This date in history
In the harbour


1. Pedestrian killed, another two pedestrians struck

From two overnight police emails to reporters:


Fatality Motor Vehicle / Pedestrian collision

6990 Mumford Rd, Walmart Parking Lot.

At 2318 hours Police responded to a motor vehicle collision between a pedestrian and a vehicle. A 24-year-old male passed away on scene as a result of his injuries. A 62-year-old male was arrested at the scene and is presently in Police custody. This mater is still under investigation at this time. A media update will be provided at the conclusion of the investigation later today.

5:20am update:

In relation to the fatal motor vehicle collision overnight, 15-180907, the driver of the motor vehicle is a 52-year-old man from Halifax not 62 as previously reported.  He was driving a truck at the time of the collision and police do not believe that alcohol was a factor in this event. The Halifax Regional Police are looking to speak with anyone who may have any knowledge of this incident and ask that they contact Halifax Regional Police at 902-490-5020.

Earlier in the day, police reported they were investigating a pedestrian was struck in October.

Police report:

Halifax Regional Police is requesting the public’s assistance to identify the driver involved in a vehicle pedestrian collision that occurred in Halifax on October 28.

At 2 p.m., a 56-year-old female was in the crosswalk behind the Mumford Road bus terminal when she was hit by a vehicle. The pedestrian believes the vehicle was royal blue in color but is unsure. The driver is described as a white man in his late forties or early fifties, with some facial hair.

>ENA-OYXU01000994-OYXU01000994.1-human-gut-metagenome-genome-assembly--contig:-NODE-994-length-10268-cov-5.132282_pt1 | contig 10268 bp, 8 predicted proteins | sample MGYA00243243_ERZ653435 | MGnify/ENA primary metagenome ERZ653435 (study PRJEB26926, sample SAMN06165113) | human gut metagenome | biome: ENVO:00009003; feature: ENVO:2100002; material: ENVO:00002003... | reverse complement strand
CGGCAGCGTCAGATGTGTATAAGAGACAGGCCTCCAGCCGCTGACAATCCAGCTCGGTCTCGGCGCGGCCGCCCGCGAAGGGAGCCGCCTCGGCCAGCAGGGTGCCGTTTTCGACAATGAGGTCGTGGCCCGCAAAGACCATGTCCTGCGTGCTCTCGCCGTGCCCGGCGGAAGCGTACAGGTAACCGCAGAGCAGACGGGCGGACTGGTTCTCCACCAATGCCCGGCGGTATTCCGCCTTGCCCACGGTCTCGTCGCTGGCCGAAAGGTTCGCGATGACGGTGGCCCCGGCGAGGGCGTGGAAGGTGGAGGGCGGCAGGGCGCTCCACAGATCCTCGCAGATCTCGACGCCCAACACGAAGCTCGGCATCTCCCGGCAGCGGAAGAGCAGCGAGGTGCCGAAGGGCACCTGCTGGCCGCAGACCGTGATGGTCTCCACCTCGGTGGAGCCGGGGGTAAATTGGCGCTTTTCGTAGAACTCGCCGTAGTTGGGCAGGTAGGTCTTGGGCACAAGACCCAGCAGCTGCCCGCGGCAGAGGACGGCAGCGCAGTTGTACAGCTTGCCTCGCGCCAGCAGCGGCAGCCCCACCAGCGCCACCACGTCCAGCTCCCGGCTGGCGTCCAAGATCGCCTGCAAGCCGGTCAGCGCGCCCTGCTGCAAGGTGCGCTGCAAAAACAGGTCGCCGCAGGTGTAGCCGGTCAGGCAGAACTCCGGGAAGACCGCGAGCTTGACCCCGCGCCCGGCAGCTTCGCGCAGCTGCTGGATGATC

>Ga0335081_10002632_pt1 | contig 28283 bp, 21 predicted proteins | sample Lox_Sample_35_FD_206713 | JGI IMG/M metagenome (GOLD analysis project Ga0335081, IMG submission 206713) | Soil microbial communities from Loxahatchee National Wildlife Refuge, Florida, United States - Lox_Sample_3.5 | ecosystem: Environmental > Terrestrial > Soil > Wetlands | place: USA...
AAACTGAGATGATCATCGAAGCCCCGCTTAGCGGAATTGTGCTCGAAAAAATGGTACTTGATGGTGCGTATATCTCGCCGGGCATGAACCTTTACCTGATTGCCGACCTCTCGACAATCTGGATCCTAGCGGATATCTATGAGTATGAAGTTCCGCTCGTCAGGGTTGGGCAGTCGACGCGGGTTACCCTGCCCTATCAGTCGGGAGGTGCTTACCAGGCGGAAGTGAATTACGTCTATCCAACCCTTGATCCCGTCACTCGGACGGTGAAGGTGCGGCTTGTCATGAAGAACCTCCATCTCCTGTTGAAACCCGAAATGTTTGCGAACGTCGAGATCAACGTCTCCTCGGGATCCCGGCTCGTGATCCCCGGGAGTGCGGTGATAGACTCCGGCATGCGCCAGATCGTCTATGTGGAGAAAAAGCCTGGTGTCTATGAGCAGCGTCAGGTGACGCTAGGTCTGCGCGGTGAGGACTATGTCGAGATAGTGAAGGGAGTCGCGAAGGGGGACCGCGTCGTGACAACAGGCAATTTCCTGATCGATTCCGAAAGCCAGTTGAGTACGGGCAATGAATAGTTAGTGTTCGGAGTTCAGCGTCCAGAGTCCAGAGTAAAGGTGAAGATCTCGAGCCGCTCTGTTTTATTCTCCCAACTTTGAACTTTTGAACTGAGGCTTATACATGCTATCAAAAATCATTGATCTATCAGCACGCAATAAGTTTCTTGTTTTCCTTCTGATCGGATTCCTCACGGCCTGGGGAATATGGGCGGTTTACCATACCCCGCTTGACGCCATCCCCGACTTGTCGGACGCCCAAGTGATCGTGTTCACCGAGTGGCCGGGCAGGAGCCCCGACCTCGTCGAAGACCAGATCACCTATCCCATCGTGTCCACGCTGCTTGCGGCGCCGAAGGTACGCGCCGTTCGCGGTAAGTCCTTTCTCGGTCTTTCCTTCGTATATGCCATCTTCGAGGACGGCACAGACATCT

The driver stopped to assist the pedestrian and asked if he should call the police, but at the time the woman didn’t believe she was injured and didn’t think this was necessary; however, she realized several days later that had she sustained non-life threatening injuries as a result of the collision and reported the incident to police on November 3.

Halifax Regional Police is asking anyone with information about this incident or the driver to contact police at 902-490-5016. This is not a hit and run as the driver stopped and made the offer to contact police at the time of the collision, but his information is required for the report. 

Also on Tuesday, there was a pedestrian struck on Herring Cove Road.

Police report:

At 12:30 p.m., police responded to a vehicle/pedestrian collision that occurred at the 200 block of Herring Cove Road. A car travelling outbound on Herring Cove Road struck a man as he was crossing the street. The man was not in a crosswalk and was transported to hospital for treatment of non-life threatening injuries. 

The 66-year-old male pedestrian was issued a summary offence ticket under Section 125(3) of the Motor Vehicle Act for moving into the path of a vehicle when impractical for the vehicle to stop.   

2. Increasing tax revenue through tax avoidance


Nova Scotia Business Inc has announced more payroll rebates for Butterfield Bank:

The Bank of N.T. Butterfield & Son Limited (Butterfield Bank) of Bermuda, a provider of specialized international financial services, has the potential to create up to a maximum of 50 new jobs for its shared services centre in Nova Scotia. Based on the maximum growth forecast of the six-year payroll rebate agreement, NSBI estimates Butterfield Bank would spend $10.5 million in salaries.